BISMARCK, N.D. (AP) — Gov. Jack Dalrymple likely will ask state agencies to identify potential reductions when drafting spending plans for the next two-year spending cycle due to depressed oil prices and a downturn in drilling activity, the state’s top budget writer said Monday.
“I expect we will be asking for a reduced budget,” said Pam Sharp, North Dakota’s budget director.
Dalrymple, who is not seeking re-election, is slated to address agency directors on Wednesday at the state Capitol. The Republican governor’s guidelines will be used by North Dakota departments to write spending plans for the 2017-19 budget cycle. The governor will use the blueprints to draft his own spending plan for the Legislature, which lawmakers will get during the Legislature’s organizational session in December. The spending blueprint is due Dec. 7, a week before Dalrymple’s term ends.
Jeff Zent, a spokesman for Dalrymple, said the governor was still crafting his budget guidelines on Monday. He stopped short of saying what Dalrymple’s guidelines would be.
“The governor will be announcing guidelines in the midst of the downturn in revenues,” Zent said.
Dalrymple mostly has governed during a time of unprecedented growth in North Dakota. But in February, he ordered deep cuts to government agencies and a massive raid on the oil-rich state’s savings to make up for a more than $1 billion budget shortfall in the current budget due to a drop in oil drilling and depressed crude prices.
The state’s current two-year, $6 billion general fund budget has nearly doubled since 2009. That budget, including federal aid, is a record $14.2 billion. The general fund portion of the budget is spent on an assortment of programs, including education and human services. It is funded largely by state taxes on income, sales and energy.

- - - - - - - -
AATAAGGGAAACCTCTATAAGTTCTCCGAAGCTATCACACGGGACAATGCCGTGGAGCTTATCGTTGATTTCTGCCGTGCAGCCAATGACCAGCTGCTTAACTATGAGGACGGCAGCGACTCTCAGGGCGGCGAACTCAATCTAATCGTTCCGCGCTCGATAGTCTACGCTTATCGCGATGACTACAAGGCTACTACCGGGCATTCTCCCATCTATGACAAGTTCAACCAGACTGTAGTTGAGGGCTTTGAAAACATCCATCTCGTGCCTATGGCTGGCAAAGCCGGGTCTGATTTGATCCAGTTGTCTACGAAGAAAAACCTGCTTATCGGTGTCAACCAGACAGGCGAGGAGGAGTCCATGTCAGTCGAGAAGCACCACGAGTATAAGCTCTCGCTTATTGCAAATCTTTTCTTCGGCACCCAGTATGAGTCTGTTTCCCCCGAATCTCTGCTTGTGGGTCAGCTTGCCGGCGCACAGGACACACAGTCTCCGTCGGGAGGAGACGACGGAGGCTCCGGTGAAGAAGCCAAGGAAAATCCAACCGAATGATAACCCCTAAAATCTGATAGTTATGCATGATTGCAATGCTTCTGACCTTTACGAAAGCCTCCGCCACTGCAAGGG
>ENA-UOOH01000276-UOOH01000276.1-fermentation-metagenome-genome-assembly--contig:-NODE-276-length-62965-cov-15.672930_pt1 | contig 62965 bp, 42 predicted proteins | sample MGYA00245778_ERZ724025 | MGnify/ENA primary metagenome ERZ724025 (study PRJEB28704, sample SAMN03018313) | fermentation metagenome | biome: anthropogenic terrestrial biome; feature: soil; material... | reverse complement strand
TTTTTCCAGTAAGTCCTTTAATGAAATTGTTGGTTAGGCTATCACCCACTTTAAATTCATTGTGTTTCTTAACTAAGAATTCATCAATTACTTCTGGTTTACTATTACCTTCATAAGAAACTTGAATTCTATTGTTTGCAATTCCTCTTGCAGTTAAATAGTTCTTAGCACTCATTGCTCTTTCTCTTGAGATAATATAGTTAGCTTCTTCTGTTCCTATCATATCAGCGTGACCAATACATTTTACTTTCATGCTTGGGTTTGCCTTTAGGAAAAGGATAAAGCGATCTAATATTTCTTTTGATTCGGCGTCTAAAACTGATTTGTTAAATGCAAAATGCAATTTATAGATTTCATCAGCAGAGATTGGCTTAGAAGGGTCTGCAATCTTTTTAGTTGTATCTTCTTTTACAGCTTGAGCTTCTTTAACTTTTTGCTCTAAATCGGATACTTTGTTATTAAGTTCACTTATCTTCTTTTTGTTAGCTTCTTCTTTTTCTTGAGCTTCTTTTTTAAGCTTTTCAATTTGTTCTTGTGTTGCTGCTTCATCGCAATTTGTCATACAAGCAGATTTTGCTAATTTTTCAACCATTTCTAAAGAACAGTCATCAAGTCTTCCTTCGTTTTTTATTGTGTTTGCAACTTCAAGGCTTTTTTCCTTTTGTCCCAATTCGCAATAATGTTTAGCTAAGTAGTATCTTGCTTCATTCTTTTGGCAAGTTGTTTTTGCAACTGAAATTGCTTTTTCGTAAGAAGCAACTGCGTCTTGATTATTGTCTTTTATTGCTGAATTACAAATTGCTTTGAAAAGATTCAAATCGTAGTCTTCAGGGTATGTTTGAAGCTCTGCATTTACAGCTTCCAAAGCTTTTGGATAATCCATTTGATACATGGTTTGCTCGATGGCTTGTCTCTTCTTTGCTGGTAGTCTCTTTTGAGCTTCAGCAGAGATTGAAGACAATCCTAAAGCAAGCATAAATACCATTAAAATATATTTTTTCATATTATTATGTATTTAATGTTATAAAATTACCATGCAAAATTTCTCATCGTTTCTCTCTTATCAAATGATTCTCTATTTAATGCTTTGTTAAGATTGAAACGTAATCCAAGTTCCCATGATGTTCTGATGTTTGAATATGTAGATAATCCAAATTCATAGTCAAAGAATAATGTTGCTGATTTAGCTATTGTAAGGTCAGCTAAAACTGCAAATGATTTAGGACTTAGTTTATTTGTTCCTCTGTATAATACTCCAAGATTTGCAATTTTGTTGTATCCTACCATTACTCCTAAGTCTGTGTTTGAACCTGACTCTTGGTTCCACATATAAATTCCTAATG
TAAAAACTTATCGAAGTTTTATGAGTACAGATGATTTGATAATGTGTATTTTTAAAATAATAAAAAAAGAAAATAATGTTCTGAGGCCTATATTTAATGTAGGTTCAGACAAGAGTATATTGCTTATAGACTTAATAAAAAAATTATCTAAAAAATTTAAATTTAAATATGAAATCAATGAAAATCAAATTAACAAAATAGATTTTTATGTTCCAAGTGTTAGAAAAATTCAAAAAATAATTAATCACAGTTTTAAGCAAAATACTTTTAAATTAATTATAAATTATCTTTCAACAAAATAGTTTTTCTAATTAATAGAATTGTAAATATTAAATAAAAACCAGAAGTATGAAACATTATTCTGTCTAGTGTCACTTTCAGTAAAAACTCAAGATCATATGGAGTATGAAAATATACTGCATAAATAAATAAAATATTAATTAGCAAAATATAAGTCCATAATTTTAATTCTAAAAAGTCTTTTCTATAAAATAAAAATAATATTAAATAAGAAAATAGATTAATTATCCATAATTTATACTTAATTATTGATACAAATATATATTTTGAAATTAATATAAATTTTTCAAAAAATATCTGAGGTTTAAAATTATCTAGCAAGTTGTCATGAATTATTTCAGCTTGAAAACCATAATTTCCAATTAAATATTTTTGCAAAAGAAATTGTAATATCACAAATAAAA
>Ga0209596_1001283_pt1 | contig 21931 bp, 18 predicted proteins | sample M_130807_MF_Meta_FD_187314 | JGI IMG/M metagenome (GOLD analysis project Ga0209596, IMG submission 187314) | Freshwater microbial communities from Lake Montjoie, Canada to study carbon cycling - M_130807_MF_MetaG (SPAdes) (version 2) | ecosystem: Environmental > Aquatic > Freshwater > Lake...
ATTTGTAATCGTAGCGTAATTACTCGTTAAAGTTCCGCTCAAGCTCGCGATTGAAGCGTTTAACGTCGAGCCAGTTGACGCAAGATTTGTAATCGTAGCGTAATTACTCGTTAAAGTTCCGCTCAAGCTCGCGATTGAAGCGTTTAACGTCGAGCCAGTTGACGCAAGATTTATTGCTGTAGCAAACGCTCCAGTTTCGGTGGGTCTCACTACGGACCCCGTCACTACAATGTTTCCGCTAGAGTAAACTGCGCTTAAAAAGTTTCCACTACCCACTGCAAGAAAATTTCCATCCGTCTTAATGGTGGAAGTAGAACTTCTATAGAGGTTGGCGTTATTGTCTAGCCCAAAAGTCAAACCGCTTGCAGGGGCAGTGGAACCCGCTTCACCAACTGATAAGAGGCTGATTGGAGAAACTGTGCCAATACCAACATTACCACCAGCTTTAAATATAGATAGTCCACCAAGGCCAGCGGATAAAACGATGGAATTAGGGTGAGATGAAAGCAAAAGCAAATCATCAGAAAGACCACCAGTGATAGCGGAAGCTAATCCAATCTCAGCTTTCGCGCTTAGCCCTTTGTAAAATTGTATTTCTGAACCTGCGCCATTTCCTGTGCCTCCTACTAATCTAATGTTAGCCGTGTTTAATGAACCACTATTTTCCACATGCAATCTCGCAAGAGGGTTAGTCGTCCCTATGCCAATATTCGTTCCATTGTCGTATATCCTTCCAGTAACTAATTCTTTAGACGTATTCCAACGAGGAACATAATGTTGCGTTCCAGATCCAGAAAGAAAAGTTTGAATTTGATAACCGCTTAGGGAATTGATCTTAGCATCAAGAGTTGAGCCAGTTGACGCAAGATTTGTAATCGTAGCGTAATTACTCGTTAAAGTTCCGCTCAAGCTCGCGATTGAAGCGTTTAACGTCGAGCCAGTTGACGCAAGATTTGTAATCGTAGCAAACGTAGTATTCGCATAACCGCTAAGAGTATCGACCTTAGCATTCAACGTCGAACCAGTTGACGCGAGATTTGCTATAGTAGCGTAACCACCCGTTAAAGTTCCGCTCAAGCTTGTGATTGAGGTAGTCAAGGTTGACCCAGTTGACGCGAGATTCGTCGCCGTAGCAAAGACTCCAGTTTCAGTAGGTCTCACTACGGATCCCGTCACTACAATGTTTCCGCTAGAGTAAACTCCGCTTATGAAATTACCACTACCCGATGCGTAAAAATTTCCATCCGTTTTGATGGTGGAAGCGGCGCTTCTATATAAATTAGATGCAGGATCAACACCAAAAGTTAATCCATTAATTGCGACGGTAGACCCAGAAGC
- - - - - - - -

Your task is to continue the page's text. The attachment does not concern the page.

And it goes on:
Prior to North Dakota’s oil boom, it was common for the governor, in providing budget directions for agencies, to order them to trim current spending when they prepare new two-year budgets.
But in previous years, the budget guidelines rarely put the brakes on state spending growth. Dalrymple outlined a no-growth budget to state agency administrators in 2014 and 2012. The $4.7 billion general fund budget in 2012 eventually rose more than 40 percent for the 2013-15 budget period. The increase included $2.4 in state aid to help western North Dakota communities deal with exploding energy development in the region.
If Dalrymple does order a reduction for the upcoming two-year budget cycle, it would be the first since 2002, when Hoeven ordered a 5 percent cut. Hoeven’s Republican predecessor, Ed Schafer, ordered reductions in three of the four budgets for which he was responsible, ranging from 3 percent to 5 percent. Democratic Gov. George Sinner suggested 10 percent reductions in 1992, his final year in office.
Dalrymple has been governor since December 2010, when John Hoeven resigned to go to the U.S. Senate. Darymple has been re-elected twice.
Although Dalrymple will not be in office when the 2017 session begins, his budget work is likely to carry some influence, Republican and Democratic lawmakers say. Two Republicans, Attorney General Wayne Stenehjem and Fargo businessman Doug Burgum, are seeking the seat. North Dakota Democrats have endorsed state Rep. Marvin Nelson of Rolla as their choice for governor.
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